A sleeping giant?
The December 15, 2010, Reporter news article, “LCEF conference targets ‘oneness,’ partnerships,” reported:
Rev. Ken Klaus, who retired Dec. 31 as speaker of “The Lutheran Hour,” discussed the church’s priorities, including unity, during his keynote.
He recalled hearing Billy Graham say 40 years ago that “The Missouri Synod is a sleeping giant and if she were ever to awaken, she would … .
“I’ve forgotten what it was he said we were gonna do,” Klaus said, “but I’m pretty sure it was something very, very special. And back then those words made me feel good.”
“Is it possible that Dr. Graham’s assessment of us was wrong?” Klaus asked, as he introduced the prospect that internal strife over the years has hindered outreach and that “unused spiritual muscles slowly atrophied.”
The claim that Billy Graham referred to the Missouri Synod ( … or the Lutheran Church … or Lutheranism) as a “sleeping giant” has been noted many times over the years by numerous Lutherans.
But the only statement of Billy Graham I found was from his June 1970 Foreword to James Kennedy’s Evangelism Explosion book, first published in 1970, in which Graham wrote:
“In the words of a Canadian pastor who saw 103 members added to his church in the first eight months of implementing this ministry, this plan of Dr. Kennedy’s is ‘the most revolutionary technique for personal evangelism to mobilize the sleeping giant of our laity to be discovered in the twentieth century.'”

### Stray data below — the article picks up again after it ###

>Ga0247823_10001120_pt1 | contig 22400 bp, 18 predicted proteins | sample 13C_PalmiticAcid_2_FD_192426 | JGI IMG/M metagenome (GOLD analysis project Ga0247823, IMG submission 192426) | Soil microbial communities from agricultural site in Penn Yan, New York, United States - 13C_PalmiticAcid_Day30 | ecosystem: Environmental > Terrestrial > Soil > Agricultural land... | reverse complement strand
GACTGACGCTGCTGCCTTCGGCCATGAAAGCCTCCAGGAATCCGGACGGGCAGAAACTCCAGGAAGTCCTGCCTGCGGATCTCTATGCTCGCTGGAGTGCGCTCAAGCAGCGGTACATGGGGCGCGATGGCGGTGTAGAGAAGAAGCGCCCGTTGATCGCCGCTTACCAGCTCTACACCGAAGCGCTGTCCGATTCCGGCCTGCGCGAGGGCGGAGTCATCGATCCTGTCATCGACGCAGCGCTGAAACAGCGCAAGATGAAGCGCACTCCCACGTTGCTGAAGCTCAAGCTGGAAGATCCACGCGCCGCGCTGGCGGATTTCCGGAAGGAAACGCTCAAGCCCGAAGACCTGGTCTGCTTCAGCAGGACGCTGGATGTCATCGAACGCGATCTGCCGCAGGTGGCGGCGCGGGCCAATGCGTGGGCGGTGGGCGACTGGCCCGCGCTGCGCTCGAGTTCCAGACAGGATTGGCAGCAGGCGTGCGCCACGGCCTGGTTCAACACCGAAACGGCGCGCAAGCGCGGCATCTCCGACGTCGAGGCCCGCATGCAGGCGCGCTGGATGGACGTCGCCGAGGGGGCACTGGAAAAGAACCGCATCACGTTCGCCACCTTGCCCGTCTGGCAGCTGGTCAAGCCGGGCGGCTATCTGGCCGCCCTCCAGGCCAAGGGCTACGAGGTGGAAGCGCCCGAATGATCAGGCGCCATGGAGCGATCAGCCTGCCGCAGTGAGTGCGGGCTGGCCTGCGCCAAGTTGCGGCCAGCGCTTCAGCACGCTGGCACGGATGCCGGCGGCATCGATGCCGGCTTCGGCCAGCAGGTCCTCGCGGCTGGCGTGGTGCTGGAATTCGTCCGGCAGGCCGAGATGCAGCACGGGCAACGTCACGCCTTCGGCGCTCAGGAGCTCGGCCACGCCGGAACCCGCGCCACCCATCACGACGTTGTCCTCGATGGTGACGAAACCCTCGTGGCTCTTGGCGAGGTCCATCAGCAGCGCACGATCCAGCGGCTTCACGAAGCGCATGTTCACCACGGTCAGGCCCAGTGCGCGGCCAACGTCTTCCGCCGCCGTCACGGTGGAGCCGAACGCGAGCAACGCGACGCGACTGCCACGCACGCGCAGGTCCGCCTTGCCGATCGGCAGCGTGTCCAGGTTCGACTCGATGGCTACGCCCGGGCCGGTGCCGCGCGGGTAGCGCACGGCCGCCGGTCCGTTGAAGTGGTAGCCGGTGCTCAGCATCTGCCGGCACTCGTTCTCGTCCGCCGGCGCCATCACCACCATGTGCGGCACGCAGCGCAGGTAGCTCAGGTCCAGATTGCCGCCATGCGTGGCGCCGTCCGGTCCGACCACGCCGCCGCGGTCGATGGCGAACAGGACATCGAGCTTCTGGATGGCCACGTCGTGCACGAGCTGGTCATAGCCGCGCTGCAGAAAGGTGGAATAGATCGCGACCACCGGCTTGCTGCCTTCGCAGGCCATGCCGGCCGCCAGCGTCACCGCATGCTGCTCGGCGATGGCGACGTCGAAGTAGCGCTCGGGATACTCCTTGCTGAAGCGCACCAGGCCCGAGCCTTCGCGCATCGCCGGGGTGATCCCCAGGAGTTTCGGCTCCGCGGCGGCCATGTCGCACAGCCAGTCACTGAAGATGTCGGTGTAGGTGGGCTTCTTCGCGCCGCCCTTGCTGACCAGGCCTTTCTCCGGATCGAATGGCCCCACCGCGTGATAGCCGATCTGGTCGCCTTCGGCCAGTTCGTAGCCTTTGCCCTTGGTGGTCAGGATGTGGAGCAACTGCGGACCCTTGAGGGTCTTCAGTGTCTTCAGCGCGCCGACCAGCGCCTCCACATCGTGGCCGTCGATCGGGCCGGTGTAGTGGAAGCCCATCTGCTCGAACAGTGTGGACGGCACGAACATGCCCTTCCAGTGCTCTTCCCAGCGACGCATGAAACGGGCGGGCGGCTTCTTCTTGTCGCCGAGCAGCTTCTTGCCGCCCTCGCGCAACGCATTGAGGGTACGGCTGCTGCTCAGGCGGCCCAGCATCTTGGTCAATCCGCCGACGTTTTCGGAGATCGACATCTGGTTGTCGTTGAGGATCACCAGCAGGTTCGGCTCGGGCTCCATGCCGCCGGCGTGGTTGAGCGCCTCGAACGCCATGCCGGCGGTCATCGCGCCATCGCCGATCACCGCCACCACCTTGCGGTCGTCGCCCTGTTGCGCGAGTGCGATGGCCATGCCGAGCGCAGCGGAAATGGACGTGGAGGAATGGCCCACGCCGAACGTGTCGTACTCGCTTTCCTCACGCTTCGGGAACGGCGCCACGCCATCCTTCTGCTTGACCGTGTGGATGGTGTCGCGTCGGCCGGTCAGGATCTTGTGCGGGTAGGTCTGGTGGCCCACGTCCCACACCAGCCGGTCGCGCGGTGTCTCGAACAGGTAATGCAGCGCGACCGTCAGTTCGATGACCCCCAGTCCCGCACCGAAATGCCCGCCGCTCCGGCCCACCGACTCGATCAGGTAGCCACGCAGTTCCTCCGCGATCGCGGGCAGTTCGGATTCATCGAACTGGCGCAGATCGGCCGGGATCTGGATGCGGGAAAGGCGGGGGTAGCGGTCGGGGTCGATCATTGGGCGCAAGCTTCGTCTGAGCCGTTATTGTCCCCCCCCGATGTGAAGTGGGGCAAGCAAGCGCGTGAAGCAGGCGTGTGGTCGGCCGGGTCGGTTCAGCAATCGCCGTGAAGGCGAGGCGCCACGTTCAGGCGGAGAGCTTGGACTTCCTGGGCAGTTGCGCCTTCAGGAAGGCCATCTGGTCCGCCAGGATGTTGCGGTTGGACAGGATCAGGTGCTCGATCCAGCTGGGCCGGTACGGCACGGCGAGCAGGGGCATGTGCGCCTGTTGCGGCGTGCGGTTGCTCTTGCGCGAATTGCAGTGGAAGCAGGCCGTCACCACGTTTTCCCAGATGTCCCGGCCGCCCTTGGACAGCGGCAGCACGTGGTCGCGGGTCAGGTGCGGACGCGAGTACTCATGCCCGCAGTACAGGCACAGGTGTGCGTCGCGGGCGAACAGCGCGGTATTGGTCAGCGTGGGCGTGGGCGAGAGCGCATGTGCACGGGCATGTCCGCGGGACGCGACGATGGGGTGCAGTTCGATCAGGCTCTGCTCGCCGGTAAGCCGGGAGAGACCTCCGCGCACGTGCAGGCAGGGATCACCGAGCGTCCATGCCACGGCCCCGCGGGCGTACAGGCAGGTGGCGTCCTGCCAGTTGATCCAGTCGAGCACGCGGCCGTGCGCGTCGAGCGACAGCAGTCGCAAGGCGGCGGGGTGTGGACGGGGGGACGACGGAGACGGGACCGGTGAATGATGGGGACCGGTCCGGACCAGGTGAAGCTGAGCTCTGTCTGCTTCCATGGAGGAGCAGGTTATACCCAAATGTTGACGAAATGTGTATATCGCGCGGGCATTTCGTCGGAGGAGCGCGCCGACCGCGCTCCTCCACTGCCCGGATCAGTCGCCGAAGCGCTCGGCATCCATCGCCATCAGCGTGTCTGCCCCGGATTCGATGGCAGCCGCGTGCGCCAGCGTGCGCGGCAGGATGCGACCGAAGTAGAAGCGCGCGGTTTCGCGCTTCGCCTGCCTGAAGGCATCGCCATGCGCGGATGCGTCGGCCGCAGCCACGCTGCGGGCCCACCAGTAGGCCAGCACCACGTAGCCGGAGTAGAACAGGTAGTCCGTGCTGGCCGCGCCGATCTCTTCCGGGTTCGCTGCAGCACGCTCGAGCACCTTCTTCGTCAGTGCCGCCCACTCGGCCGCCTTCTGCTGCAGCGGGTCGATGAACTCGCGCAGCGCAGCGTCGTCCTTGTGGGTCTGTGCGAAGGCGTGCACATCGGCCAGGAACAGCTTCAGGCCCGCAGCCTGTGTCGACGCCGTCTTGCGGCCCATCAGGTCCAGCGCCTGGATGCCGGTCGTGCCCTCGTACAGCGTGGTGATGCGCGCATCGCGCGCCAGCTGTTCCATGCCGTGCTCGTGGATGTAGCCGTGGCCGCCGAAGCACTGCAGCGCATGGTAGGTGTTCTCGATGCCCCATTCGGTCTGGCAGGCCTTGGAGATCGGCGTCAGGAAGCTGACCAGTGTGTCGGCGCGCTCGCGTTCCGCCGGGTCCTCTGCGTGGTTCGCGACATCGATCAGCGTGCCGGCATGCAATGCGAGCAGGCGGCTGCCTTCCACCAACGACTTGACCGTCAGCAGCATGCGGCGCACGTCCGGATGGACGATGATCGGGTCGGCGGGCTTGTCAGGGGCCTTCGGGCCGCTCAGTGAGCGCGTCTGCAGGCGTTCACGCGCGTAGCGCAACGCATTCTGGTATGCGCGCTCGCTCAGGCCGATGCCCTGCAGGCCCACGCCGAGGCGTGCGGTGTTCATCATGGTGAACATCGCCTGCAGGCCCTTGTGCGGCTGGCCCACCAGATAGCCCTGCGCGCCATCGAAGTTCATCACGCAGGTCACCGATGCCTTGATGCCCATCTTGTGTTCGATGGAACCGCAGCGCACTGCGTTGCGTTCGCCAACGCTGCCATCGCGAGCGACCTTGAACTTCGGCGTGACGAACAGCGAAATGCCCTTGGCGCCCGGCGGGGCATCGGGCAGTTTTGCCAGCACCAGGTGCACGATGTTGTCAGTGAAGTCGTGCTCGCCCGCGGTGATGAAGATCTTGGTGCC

So here Billy Graham was quoting a Canadian pastor [of an unidentified denomination] referring to the laity as the “sleeping giant” to be mobilized by Kennedy’s technique for “personal evangelism.”
Thus the “sleeping giant” reference to the Missouri Synod by Billy Graham appears to be an urban legend like Martin Luther’s fabled preference for a “wise Turk” ruler over a “foolish Christian” or Luther’s fictitious ink-throwing episode.
8505 Putnam Dr.
The portion of the story that read “He recalled hearing Billy Graham say 40 years ago …” (as quoted in Rick Strickert’s letter) has since been corrected to read, “He recalled hearing some 40 years ago a quote attributed to Billy Graham … .’ ” — Ed.
Posted Jan. 7, 2011
Congratulations to Lutheran Youth Fellowship (LYF) on the thorough Youth Poll conducted during the huge 2010 National LCMS Youth Gathering.
The November Reporter article about the poll mentions the “fragility of teenage faith” when youth participants get back home and that “when they get back home, the same faith connection could easily fall apart” in secular society.
In these days when 50 to 90 percent of our youth drop out of church when they go to college, how about encouraging youth to work with Ongoing Ambassadors for Christ (OAFC) or Deliberate Intentional Evangelism (DIE) between big youth gatherings?
In OAFC and DIE, they meet with positive peers monthly, sharing Jesus and strengthening their faith while training others to do the same.
Dr. Kent Hunter, in his analysis of OAFC, said OAFC “helps youth go beyond intellectual and temporal faith, to a fuller comprehension of saving faith” that can stand in our secular society.
Let’s work together to prepare our youth to be missionaries to the potential church dropouts in college. In these trying times, we who lead youth must do everything possible to keep our youth with Jesus and in the church. Remember that as leaders, we “must give an account for [our] souls (Heb. 13:17).”
God bless LYF, OAFC and DIE as they seek to keep our youth with Jesus and our church.
Rev. Fred C. Darkow
Rev. Fred C. Darkow is founder of Ongoing Ambassadors for Christ (a Synod Recognized Service Organization) and director of Deliberate Intentional Evangelism, an independent Lutheran organization that concentrates on evangelism and mission.
Posted Dec. 21, 2010